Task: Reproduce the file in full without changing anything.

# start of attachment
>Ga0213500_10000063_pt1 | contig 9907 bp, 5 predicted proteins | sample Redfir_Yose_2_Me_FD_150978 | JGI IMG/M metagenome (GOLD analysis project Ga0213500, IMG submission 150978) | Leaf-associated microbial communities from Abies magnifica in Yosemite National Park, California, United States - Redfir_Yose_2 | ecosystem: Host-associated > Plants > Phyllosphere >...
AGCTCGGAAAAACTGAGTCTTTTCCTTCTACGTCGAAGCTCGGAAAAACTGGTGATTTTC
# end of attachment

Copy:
>Ga0213500_10000063_pt1 | contig 9907 bp, 5 predicted proteins | sample Redfir_Yose_2_Me_FD_150978 | JGI IMG/M metagenome (GOLD analysis project Ga0213500, IMG submission 150978) | Leaf-associated microbial communities from Abies magnifica in Yosemite National Park, California, United States - Redfir_Yose_2 | ecosystem: Host-associated > Plants > Phyllosphere >...
AGCTCGGAAAAACTGAGTCTTTTCCTTCTACGTCGAAGCTCGGAAAAACTGGTGATTTTC